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You get wind of a unique dining experience: a chef has had his own penis and testicles surgically removed and frozen. Now he is planning a special meal where he will serve them up to interested diners. It’s a once in a lifetime opportunity.

There is no law against cannibalism in the country where this is taking place and you can afford it. Would you go?

What if a close friend or member of your family intended to go; would it change your relationship with them?

For this one, I’m going to experiment with opening up comments again. Let’s see how awful the spam gets.

Context.

Mirrored from Twenty Palaces. You can comment here or there.

Comments

( 8 comments — Leave a comment )
mastadge
Sep. 26th, 2012 04:10 pm (UTC)
I wouldn't be interested, but the idea doesn't offend me -- long rocky mountain oysters? No problem. If an acquaintance went, it wouldn't change my relationship with them.
seawasp
Sep. 26th, 2012 04:12 pm (UTC)
I don't think I'd be terribly interested. One of the reasons I have for looking for new dining experiences is to look for stuff I might like and want to prepare myself, and this appears to be even less repeatable than attending an endangered-species buffet.

I doubt I'd have any particular reaction to a friend wanting to go, unless upon their return they were expressing an unnatural obsession with repeating the dining experience.

Edited at 2012-09-26 04:13 pm (UTC)
ursulav
Sep. 26th, 2012 04:59 pm (UTC)
It would seem so gimmicky and "LOOK HOW TRANSGRESSIVE!" that I'd be uninterested. People like that want attention, but it's not my job to be impressed with them.

All that aside, the reason I don't eat Rocky Mountain oysters is the same reason I don't do chicken hearts---food texture is VERY important to me, as much as taste, and I'll gag on something that has an unpleasant texture, even if the taste is fine. The rubberiness of chicken hearts, the texture of tongue or liver (or frankly, most organ meats that haven't been ground)---slimy oysters, uni---absolutely can't handle 'em. I imagine our hypothetical chef's main dish, unless sliced paper thin or somehow otherwise altered, would be similarly unpalatable for me.

ETA: If a friend did it, not my problem---my boyfriend loves liver AND tongue---unless they became tiresome about "OH MY GOD I ATE A GUY'S JUNK, YOU GUYS, LOOK HOW I AM BOTH SOPHISTICATED AND EDGY AND JADED!" in which case you've just got that kind of friend and need to reconsider the relationship.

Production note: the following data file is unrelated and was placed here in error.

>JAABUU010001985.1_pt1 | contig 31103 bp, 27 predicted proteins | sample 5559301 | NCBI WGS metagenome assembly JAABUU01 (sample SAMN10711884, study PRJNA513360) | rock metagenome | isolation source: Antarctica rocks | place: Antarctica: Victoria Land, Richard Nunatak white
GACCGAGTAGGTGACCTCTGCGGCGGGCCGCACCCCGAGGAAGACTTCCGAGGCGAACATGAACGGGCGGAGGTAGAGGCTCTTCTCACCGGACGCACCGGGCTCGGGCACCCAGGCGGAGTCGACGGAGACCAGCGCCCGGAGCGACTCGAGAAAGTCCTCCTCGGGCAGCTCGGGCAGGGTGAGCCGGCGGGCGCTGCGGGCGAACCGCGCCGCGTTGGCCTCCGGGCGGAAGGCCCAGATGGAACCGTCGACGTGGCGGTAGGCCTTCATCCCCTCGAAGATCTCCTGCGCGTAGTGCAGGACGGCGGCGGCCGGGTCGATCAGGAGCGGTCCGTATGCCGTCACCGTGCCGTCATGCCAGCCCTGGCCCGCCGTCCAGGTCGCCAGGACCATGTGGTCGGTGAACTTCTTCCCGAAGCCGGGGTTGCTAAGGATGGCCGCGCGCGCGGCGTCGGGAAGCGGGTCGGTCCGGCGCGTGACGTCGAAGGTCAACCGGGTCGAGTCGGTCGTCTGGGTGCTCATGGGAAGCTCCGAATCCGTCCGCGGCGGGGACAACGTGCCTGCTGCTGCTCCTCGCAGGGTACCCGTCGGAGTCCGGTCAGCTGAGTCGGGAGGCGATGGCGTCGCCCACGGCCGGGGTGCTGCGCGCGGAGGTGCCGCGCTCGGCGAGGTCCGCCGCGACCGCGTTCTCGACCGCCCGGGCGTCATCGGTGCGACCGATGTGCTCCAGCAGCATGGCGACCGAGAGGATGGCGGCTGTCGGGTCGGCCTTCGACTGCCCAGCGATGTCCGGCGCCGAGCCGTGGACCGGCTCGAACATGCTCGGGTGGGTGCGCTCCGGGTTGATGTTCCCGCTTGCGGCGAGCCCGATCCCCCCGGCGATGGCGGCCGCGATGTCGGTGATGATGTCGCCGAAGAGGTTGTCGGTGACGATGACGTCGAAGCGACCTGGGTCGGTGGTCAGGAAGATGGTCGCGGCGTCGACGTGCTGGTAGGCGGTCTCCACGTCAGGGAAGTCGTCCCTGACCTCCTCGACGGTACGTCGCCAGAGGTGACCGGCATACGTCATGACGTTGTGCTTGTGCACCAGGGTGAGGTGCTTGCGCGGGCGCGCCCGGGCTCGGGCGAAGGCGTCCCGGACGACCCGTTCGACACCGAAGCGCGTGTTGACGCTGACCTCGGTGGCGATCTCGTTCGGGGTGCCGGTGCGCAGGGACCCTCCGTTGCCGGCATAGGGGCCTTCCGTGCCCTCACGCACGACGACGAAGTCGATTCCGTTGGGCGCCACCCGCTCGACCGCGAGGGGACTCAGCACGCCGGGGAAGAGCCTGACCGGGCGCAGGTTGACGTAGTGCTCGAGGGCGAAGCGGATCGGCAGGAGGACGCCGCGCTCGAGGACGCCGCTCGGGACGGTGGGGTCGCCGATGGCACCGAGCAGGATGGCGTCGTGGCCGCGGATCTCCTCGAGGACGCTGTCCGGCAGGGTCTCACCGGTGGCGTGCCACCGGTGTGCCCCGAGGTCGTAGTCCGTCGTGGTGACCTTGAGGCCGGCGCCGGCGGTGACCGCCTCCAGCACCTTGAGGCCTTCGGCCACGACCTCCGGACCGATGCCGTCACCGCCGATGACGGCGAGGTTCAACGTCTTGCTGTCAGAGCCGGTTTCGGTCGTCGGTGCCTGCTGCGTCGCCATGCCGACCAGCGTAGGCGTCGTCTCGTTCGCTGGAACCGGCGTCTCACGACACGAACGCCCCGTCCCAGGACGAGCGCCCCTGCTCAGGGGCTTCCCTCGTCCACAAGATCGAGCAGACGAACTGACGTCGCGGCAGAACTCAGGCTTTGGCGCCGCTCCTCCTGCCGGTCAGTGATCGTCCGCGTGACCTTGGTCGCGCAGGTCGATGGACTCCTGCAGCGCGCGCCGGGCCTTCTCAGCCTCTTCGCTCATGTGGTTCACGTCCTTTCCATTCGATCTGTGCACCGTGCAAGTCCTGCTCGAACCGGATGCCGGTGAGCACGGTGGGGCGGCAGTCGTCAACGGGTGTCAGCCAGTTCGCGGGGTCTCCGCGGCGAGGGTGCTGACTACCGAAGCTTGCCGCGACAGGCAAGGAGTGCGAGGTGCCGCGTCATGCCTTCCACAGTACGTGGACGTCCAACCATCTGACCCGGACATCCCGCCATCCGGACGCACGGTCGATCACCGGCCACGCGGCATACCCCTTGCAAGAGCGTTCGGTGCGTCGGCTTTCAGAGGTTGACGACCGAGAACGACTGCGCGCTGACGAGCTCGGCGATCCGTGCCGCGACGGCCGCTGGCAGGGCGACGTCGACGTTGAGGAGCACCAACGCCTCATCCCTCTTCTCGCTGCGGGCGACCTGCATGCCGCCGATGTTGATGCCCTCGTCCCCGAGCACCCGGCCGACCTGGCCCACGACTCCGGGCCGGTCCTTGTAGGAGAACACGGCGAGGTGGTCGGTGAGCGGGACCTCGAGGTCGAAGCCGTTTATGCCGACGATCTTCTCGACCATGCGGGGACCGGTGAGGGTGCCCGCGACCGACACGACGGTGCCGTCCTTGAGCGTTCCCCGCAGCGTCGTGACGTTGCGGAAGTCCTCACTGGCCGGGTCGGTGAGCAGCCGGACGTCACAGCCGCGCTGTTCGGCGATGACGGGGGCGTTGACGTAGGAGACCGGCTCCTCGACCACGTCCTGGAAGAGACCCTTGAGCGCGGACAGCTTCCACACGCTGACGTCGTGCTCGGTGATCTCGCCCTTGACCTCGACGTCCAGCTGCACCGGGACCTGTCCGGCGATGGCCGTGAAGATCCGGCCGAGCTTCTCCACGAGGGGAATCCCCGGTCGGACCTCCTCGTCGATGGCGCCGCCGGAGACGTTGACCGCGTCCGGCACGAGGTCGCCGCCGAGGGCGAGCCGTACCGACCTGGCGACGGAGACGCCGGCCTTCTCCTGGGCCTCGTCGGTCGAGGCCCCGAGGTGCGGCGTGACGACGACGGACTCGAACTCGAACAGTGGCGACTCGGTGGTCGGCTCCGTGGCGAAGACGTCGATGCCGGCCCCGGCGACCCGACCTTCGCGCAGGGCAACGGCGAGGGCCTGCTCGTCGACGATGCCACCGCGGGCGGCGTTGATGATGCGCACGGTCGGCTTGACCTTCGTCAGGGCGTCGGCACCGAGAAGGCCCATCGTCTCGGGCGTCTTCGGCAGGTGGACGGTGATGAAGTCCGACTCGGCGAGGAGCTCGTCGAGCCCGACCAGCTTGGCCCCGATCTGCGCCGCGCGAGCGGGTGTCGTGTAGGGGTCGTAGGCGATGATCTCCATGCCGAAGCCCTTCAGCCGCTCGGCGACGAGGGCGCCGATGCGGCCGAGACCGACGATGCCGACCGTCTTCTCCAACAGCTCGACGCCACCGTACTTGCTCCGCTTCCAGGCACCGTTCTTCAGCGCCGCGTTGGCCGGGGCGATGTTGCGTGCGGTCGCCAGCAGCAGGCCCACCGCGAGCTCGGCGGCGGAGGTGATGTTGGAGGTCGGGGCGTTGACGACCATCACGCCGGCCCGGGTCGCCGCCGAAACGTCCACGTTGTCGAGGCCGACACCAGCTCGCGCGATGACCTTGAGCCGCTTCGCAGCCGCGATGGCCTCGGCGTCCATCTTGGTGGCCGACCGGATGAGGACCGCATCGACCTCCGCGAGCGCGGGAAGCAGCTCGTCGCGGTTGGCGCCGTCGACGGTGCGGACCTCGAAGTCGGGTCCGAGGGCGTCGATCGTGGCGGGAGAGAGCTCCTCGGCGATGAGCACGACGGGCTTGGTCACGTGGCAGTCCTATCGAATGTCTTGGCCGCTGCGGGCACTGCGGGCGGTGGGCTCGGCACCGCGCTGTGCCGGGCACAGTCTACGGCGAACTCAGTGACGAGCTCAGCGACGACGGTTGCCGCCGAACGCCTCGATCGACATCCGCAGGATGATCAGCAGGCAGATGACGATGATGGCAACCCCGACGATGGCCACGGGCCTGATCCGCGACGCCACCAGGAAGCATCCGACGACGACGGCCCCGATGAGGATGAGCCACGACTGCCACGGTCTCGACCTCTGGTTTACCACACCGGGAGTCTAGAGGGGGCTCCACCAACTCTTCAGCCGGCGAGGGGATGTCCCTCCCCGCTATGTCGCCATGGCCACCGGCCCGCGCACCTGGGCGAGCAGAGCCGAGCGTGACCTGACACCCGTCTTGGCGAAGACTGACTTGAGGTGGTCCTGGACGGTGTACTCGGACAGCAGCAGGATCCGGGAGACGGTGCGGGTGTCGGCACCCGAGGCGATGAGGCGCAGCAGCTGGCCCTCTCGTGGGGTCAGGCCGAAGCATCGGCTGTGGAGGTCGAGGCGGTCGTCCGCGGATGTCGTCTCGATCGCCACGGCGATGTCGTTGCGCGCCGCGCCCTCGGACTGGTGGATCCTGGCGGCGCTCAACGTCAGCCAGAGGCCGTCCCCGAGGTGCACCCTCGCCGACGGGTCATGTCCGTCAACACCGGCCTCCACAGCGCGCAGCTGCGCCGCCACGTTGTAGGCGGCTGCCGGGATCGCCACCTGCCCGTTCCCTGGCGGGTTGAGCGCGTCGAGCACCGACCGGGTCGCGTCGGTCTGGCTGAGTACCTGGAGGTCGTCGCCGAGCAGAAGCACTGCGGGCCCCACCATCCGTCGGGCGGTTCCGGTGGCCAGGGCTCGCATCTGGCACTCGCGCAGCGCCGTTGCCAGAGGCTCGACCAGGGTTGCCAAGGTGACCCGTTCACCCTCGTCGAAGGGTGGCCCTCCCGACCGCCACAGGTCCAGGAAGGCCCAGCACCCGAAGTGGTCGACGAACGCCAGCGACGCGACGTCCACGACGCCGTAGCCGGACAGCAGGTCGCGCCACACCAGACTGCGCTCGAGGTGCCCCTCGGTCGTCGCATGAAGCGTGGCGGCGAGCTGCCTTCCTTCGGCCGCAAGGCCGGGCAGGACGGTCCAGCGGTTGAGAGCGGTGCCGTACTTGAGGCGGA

Edited at 2012-09-26 05:00 pm (UTC)
megazver
Sep. 26th, 2012 06:53 pm (UTC)
I wouldn't.

I would think way less of them. This might not be illegal but, in my view, this is not unlike enabling a mentally ill person's self-maiming or enabling a suicidal person.

Way not cool, yo.
ethelmay
Sep. 26th, 2012 10:55 pm (UTC)
Didn't he get cited for indecent exposure? I do find that rather funny. But basically I am with megazver; there is something visiting-Bedlam-to-laugh-at-the-loonies about this.
icecreamempress
Sep. 27th, 2012 01:16 am (UTC)
No, I have no interest in eating human flesh.

I mean, if I liked it, I wouldn't get to eat it again; if I didn't like it, I ate something I didn't like.

Also what others have said about maybe this being exploitative of the chef.

I don't know what I would think about someone else's choice to do it,as long as they disagreed with me about it being exploitative of the chef. If they felt it was helping the chef fulfill his dream and had good reasons for that belief, I probably wouldn't judge them.

If I was in a society where consuming bits of the dead was an important funerary custom, though, and it was made clear to me that the dead person's nearest and dearest really, really wanted me to join in, I probably would take the smallest serving compatible for politeness, because not hurting their feelings would be more important to me than not wanting to eat people.
anna_wing
Sep. 27th, 2012 11:55 am (UTC)
Here from La Marquise. I liked your books and I'm sorry that there won't be more. Have you tried looking for a UK publisher? They struck me as being the sort of thing that would do better there than in the US.

That is quite an interesting question. I don't think I would, and I would disapprove of my friends doing so as well. There is clearly something wrong with the chef, and one should not be aiding and abetting lunatics in their lunacy. What other kinds of self-harm might he go on to next if encouraged in this?

Also that sort of public event is very vulgar, like the Diner En Blanc, and no well-brought-up person would go anywhere near it.

Edited at 2012-09-27 11:56 am (UTC)
burger_eater
Sep. 27th, 2012 08:36 pm (UTC)
Thanks for the kind words. Random House paid for world English rights, so they put the book out in the UK on their own.

And yeah, I agree with you about the meal. Ugh.
( 8 comments — Leave a comment )

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Comments

  • 14 Jan 2019, 21:47
    Oh, yeah, excellent point.
  • 14 Jan 2019, 21:46
    Oh yeah. Like the lawyers who get obvious really venal criminals off because it makes their success rate look good. But those are not the ones I am referring to in meaning well. These guys are mixed…
  • 14 Jan 2019, 20:37
    This reminds me of the time my wife was injured and the insurance guy handling her case did everything possible to deny and stall the payment. We had to put her surgery on a credit card because this…
  • 14 Jan 2019, 19:24
    The creepiest part is that some of them are actually well meaning.
  • 14 Jan 2019, 19:08
    Yeah. It's godawful what people will do when they have authority and no fear about using it.
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